Anonymous is targeting Irish government Web sites over their own version of SOPA.
The country is looking to bring into law their own version of SOPA before the end of January. The law would allow Irish courts to block access to Web sites accused of infringing content according to TJ McIntyre, lecturer in the School of Law, University College Dublin.
The part of it that has people up in arms is that the Irish parliament won’t have a chance to debate it as the law is being brought in by a statutory instrument which only requires the minister to sign it into law.
The law was drafted by Sean Sherlock, Junior Minister of the Department for Jobs, Enterprise and Innovation.
The law in question is just like SOPA in that it gives vague powers to the courts to block access to Web sites through ISPs, but it could also give the power to block social networking sites, forums and video hosting sites. McIntyre says that the the law is so vague that “leaves the future of the Irish Internet in the discretion of Irish judges.”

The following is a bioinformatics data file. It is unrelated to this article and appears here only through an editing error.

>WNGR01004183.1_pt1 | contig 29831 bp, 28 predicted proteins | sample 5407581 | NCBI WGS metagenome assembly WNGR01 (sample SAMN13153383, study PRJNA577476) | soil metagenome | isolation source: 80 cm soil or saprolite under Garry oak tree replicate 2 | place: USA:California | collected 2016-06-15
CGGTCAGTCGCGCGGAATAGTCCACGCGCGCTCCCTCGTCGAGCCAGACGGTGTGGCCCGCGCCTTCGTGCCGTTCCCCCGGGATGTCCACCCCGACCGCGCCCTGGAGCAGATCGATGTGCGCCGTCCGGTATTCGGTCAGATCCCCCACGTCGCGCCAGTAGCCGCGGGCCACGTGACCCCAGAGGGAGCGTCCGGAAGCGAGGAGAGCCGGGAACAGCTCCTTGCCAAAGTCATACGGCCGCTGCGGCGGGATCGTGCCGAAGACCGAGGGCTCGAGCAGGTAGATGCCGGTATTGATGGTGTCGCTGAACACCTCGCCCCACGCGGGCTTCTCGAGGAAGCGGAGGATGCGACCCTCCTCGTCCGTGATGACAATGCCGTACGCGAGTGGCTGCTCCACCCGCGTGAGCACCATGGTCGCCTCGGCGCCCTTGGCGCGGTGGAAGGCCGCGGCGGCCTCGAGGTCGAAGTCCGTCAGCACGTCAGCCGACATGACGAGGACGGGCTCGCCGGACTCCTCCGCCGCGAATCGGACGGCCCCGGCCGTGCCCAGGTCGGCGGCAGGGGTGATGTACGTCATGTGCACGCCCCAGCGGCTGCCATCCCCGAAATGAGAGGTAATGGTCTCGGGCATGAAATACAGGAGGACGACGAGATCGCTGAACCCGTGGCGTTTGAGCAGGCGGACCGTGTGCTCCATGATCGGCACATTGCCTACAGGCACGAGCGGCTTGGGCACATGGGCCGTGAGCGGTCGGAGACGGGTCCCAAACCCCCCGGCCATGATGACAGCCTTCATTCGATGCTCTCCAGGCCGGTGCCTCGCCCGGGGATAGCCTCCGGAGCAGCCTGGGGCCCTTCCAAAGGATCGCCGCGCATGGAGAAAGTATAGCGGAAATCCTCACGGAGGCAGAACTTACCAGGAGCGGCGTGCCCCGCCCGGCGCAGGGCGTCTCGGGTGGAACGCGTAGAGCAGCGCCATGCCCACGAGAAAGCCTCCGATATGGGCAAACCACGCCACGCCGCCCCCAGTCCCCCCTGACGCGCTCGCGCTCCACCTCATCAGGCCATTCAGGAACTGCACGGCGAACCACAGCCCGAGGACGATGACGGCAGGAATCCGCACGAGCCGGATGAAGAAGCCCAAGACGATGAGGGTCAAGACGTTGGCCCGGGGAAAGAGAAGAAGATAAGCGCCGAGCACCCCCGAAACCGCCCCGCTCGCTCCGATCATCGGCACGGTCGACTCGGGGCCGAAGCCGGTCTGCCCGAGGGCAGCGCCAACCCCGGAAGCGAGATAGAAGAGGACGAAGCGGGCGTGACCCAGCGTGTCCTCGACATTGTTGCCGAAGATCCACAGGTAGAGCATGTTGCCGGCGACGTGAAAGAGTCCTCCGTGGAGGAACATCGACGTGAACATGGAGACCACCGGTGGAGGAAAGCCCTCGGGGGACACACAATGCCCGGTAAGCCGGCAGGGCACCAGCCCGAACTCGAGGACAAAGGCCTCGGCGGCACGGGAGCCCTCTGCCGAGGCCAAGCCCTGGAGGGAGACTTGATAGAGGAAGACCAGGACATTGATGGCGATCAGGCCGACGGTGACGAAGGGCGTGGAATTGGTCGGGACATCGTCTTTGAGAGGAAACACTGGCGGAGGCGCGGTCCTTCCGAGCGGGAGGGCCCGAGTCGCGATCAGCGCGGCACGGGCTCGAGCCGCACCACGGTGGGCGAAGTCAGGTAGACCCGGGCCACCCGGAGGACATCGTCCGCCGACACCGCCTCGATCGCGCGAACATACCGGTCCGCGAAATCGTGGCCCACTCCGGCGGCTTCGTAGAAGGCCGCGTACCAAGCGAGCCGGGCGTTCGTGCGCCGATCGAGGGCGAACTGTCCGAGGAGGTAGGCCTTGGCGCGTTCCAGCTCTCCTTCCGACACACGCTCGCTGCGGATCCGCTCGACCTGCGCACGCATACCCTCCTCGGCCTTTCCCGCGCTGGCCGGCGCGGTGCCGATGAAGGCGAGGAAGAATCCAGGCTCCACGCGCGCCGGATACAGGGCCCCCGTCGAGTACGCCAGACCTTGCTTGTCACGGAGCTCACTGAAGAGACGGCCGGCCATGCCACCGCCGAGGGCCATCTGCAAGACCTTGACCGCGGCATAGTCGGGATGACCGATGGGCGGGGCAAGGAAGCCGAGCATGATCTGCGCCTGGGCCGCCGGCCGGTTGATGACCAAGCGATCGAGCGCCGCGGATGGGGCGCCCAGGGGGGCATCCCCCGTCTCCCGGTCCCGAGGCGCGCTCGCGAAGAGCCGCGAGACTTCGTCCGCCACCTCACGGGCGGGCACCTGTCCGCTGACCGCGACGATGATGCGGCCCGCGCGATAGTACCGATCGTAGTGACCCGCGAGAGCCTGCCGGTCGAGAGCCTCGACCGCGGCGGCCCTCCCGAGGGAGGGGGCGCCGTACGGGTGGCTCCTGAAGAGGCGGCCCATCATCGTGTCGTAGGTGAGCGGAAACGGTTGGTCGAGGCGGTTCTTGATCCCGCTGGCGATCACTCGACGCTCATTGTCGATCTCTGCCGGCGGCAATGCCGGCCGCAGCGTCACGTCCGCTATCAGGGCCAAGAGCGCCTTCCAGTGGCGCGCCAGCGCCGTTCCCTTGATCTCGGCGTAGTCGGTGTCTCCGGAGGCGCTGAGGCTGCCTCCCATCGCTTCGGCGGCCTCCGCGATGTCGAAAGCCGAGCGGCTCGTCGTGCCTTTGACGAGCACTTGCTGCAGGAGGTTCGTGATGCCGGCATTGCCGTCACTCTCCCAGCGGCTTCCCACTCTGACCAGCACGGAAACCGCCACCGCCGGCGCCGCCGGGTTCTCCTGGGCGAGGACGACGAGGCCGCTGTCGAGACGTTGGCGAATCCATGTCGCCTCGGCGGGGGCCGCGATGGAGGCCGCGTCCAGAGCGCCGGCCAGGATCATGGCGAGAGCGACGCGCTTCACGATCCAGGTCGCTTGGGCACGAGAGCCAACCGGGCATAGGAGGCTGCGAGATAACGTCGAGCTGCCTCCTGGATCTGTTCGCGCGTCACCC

A petition was created to urge Sherlock to abandon the legislation and allow it to be democratically voted on instead of being pushed through with no vote. It currently has over 45,000 signatures.
Anonymous has been doing their part in the fight by attacking Irish government Web sites all night. The Journal is reporting that Irish’s Department of Justice Web site was taken down before midnight with the Department of Finance and other minor government Web sites going down throughout the night.
Anonymous’ branch in Sweden seems to be taking responsibility with other branches joining in to help.
The attacks seemed to have had some sort of effect as Sherlock posted the draft legislation in full today so citizens may read the bill and make their own decision on it.
The legislation is also going up for live debate today before the Irish parliament. Stephen Donelly, a TD (member of parliament) for Wicklow and East Carlow, confirmed the news via Twitter and his Web site.
Just learned that SOPA legislation NOT going to go ahead without public debate, I believe in the Dáil. Good politics from Gov & Opp.
This story is still developing and we’ll let you know what becomes of it after the debate today.